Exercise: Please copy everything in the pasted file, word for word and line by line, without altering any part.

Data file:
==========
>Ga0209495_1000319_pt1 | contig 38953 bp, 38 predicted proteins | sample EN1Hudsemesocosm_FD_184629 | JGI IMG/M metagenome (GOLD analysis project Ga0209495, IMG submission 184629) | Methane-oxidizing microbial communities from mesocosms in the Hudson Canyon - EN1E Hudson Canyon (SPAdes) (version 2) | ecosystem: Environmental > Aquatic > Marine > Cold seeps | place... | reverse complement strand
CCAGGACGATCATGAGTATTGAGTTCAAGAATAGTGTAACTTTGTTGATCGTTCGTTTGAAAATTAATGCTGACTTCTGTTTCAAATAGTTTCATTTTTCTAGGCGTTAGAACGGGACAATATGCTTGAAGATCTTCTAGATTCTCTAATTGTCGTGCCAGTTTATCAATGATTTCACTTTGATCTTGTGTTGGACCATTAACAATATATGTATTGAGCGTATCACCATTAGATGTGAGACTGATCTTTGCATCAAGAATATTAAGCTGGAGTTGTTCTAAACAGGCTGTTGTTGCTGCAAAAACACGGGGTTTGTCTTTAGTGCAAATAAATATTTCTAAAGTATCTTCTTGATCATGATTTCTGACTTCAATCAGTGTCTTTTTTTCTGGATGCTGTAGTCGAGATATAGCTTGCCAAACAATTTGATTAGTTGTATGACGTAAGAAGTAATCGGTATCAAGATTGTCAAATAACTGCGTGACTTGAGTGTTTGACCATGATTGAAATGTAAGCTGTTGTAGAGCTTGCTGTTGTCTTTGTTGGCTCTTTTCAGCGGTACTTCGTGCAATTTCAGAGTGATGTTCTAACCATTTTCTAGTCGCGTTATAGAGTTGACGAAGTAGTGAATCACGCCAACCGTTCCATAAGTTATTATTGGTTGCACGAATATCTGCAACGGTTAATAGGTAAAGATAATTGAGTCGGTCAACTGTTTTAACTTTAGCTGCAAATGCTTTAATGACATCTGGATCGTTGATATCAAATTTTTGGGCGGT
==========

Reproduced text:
>Ga0209495_1000319_pt1 | contig 38953 bp, 38 predicted proteins | sample EN1Hudsemesocosm_FD_184629 | JGI IMG/M metagenome (GOLD analysis project Ga0209495, IMG submission 184629) | Methane-oxidizing microbial communities from mesocosms in the Hudson Canyon - EN1E Hudson Canyon (SPAdes) (version 2) | ecosystem: Environmental > Aquatic > Marine > Cold seeps | place... | reverse complement strand
CCAGGACGATCATGAGTATTGAGTTCAAGAATAGTGTAACTTTGTTGATCGTTCGTTTGAAAATTAATGCTGACTTCTGTTTCAAATAGTTTCATTTTTCTAGGCGTTAGAACGGGACAATATGCTTGAAGATCTTCTAGATTCTCTAATTGTCGTGCCAGTTTATCAATGATTTCACTTTGATCTTGTGTTGGACCATTAACAATATATGTATTGAGCGTATCACCATTAGATGTGAGACTGATCTTTGCATCAAGAATATTAAGCTGGAGTTGTTCTAAACAGGCTGTTGTTGCTGCAAAAACACGGGGTTTGTCTTTAGTGCAAATAAATATTTCTAAAGTATCTTCTTGATCATGATTTCTGACTTCAATCAGTGTCTTTTTTTCTGGATGCTGTAGTCGAGATATAGCTTGCCAAACAATTTGATTAGTTGTATGACGTAAGAAGTAATCGGTATCAAGATTGTCAAATAACTGCGTGACTTGAGTGTTTGACCATGATTGAAATGTAAGCTGTTGTAGAGCTTGCTGTTGTCTTTGTTGGCTCTTTTCAGCGGTACTTCGTGCAATTTCAGAGTGATGTTCTAACCATTTTCTAGTCGCGTTATAGAGTTGACGAAGTAGTGAATCACGCCAACCGTTCCATAAGTTATTATTGGTTGCACGAATATCTGCAACGGTTAATAGGTAAAGATAATTGAGTCGGTCAACTGTTTTAACTTTAGCTGCAAATGCTTTAATGACATCTGGATCGTTGATATCAAATTTTTGGGCGGT